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Former pro soccer player, still active in a semi-pro team, comes out as gay

‘If I can help at least one individual who needs guidance, support, or even a friend to speak with, I’m here.’

Former pro soccer player, still active in a semi-pro team, comes out as gay
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Adam McCabe still plays for a semi-professional team - and also works as a model

A former professional soccer player has come out as gay.

Adam McCabe has played profesional and semi-professional soccer across three continents.

He’s played for teams in England (3.5 years), Thailand (six months) and Slovakia (six months), as well as in the college team at Vassar College.

He is currently playing with the Georgia Revolution out of Atlanta, a semi-professional team in the National Premier Soccer League and also works as a model.

And now he’s come out and shared his story in a powerful essay for Meanwhiler.

‘While I was playing soccer at a younger age, I was not out to my teammates. I did not really even think about my sexuality until the end of high school and beginning of college (around 19 years old),’ he wrote.

‘Soccer was the most important thing; it was all that I thought about. I lived, breathed, ate and slept soccer.

And I was not going to let anything, like a relationship or my sexuality, get in the way of my goals and dreams.’

But while also tells of the hardships that came with it – the locker room talk, where his lack of experience with women became obvious and made McCabe uncomfortable, and the struggle to not let his secret slip – he said he was never forced to keep silent.

‘I was never told to hide my sexual preference while playing in the United States, Europe, or Asia. However, as a gay athlete your natural instinct is to hide this from your teammates, fans, and coaches,’ he said.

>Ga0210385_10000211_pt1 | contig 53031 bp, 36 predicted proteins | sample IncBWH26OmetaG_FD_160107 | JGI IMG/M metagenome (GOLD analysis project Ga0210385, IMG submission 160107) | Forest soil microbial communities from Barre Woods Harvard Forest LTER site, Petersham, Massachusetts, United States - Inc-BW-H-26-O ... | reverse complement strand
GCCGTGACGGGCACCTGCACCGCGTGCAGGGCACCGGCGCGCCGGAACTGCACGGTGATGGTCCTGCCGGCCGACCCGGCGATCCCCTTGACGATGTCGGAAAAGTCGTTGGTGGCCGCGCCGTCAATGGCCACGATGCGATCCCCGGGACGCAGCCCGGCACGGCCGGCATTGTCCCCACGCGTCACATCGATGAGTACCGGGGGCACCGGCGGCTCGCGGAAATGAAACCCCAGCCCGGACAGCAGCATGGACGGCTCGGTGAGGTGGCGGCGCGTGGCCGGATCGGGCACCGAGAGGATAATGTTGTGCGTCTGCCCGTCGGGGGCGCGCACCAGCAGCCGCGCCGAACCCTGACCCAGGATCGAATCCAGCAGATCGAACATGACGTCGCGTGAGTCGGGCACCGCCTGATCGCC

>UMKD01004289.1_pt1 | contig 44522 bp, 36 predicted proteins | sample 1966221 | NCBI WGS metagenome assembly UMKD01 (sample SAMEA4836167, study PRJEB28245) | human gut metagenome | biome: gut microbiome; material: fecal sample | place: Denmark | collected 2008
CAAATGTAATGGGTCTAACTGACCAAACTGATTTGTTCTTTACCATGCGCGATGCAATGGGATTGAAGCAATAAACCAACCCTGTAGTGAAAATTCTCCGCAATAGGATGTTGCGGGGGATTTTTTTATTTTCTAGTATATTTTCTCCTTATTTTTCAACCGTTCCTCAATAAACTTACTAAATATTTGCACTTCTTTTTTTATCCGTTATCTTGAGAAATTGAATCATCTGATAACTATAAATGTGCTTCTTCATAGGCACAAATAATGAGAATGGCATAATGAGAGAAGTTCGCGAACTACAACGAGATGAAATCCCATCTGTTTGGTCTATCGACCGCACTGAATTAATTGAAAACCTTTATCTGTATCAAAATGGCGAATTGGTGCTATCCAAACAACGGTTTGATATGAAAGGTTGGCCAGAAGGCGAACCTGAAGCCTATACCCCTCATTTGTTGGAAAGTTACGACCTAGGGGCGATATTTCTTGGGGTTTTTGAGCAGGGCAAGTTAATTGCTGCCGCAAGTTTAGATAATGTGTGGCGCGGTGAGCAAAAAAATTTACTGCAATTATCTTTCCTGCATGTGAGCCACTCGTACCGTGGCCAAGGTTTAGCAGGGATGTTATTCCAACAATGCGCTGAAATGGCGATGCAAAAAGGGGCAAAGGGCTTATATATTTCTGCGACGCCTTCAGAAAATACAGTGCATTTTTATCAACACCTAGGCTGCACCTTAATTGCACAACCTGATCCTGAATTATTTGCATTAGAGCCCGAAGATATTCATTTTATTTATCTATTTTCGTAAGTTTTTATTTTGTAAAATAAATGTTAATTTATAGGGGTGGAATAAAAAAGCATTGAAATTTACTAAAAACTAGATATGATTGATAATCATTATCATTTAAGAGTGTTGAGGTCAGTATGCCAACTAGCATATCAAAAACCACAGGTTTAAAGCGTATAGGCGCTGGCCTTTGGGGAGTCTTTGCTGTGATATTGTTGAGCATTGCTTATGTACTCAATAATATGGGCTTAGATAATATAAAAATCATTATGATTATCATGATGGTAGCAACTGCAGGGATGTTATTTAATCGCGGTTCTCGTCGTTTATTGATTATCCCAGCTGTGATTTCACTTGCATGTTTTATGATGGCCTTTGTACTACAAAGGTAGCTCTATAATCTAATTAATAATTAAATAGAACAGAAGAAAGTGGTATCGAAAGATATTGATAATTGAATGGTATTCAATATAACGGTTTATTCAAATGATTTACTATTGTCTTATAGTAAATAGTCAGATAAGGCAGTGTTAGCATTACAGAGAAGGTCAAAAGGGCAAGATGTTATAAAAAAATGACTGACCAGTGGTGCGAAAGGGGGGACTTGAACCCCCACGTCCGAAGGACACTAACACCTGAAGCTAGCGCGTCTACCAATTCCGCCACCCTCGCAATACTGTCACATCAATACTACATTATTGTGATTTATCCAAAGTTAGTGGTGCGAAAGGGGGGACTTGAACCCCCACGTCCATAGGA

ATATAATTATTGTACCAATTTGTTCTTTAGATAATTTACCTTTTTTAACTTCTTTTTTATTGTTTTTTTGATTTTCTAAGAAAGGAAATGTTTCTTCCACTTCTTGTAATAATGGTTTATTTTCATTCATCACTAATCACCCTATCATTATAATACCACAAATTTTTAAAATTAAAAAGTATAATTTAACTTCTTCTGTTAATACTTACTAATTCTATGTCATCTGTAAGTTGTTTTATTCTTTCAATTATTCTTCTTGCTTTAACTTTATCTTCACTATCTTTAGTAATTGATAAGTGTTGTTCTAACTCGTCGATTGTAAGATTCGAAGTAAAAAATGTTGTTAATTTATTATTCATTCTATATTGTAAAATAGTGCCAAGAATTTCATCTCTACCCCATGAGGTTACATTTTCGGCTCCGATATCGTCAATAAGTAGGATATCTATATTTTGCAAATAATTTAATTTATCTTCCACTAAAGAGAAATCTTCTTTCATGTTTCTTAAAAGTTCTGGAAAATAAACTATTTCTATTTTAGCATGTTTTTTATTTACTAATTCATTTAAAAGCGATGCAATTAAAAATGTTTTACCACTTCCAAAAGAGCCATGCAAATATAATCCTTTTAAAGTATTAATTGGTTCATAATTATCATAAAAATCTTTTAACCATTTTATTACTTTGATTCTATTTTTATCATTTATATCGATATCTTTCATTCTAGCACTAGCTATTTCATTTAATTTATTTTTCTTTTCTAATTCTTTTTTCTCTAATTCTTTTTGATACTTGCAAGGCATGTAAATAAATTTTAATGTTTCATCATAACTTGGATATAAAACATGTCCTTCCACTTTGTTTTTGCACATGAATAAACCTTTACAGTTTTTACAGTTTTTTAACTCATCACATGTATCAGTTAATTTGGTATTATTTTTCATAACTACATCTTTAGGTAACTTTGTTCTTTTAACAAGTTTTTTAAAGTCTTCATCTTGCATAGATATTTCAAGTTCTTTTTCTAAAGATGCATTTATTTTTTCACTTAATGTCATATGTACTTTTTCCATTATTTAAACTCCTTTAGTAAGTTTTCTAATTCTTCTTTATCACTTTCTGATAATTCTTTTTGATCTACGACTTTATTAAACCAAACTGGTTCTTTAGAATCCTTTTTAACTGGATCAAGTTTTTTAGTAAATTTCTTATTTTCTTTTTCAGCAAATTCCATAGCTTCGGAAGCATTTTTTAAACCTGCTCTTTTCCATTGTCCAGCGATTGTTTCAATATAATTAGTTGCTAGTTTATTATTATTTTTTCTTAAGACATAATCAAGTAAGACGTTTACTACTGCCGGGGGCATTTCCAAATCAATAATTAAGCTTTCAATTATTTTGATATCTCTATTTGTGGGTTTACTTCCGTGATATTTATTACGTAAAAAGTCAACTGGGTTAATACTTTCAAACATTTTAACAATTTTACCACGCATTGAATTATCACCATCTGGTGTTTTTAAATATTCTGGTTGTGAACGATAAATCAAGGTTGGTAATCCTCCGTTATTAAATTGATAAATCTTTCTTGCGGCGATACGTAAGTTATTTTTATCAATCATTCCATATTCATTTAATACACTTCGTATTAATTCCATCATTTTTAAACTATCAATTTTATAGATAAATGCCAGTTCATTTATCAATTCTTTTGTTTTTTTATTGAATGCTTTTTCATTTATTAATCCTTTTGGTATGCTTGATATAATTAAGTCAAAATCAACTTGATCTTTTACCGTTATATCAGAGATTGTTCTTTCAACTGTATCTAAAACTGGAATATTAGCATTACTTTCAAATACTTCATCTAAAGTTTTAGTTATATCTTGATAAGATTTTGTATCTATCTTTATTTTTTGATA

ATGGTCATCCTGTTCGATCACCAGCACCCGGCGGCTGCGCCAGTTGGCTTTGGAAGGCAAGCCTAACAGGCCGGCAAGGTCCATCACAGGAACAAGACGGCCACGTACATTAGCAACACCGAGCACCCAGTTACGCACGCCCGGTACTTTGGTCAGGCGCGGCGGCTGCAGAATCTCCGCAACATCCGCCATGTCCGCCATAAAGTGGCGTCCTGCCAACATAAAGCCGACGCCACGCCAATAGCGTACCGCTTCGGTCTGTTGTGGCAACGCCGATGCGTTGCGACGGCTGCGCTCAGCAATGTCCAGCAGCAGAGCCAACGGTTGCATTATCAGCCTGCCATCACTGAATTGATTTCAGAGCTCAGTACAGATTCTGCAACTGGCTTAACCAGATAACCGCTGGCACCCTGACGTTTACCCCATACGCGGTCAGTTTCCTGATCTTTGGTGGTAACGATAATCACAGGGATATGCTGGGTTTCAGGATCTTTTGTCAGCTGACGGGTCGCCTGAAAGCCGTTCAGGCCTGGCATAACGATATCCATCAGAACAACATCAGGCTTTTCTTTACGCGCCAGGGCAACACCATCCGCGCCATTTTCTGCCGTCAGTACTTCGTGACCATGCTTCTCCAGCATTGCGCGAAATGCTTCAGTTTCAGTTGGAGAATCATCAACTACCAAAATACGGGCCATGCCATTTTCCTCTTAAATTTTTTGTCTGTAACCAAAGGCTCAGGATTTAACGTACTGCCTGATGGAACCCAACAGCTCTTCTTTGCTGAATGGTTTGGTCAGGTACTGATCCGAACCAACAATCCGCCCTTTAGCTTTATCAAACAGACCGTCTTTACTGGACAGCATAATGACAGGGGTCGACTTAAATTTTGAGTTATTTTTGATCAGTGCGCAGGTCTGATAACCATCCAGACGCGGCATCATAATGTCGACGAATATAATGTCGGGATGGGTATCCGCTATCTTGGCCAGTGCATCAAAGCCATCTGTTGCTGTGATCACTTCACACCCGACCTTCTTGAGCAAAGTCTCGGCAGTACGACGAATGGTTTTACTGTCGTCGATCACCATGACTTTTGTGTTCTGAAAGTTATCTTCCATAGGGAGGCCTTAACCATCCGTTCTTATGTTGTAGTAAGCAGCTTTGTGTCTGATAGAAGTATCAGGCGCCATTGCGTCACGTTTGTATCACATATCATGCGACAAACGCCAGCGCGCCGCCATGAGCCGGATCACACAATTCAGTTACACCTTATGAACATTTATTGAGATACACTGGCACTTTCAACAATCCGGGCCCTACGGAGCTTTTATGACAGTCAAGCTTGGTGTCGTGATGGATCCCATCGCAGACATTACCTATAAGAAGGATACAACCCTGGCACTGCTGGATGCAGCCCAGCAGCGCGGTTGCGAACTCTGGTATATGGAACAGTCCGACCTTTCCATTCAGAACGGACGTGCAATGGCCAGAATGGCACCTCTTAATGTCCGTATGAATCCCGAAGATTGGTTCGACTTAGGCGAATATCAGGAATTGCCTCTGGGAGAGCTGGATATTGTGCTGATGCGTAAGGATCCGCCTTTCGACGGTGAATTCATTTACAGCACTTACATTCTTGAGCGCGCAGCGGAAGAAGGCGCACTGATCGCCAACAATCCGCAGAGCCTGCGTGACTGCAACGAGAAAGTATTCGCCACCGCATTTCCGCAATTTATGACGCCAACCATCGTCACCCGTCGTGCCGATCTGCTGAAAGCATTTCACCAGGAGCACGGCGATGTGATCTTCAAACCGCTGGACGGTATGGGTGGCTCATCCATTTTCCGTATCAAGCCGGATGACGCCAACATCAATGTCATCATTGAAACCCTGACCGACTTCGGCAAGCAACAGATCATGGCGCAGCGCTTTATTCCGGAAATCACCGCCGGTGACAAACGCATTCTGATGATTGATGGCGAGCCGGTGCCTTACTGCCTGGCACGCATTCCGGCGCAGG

‘The language that is used during practice, in the locker room, and on the pitch is extremely masculine and at times vulgar.

‘I have heard teammates use homophobic language both in the soccer realm and in daily life. It causes you to really pay attention to your surroundings and debate every action as a closeted athlete.

‘I was afraid to share my sexuality based off of what I had heard my teammates say. Whether joking or not, these words are cemented in your brain and they shape the way you act towards and around your teammates.’

None of McCabe’s teammates knew, and he said it was in part because he was ‘ashamed, nervous, and scared to be this way’.

Speaking to OutSports, McCabe said he ‘never felt whole’ along the way, until he came back to Atlanta and took a break from the game.

‘I have grown and changed so much since my move back and now I am at a place to help other LGBTQ athletes who may be struggling,’ he said.

‘If I can help at least one individual who needs guidance, support, or even a friend to speak with, I’m here.’


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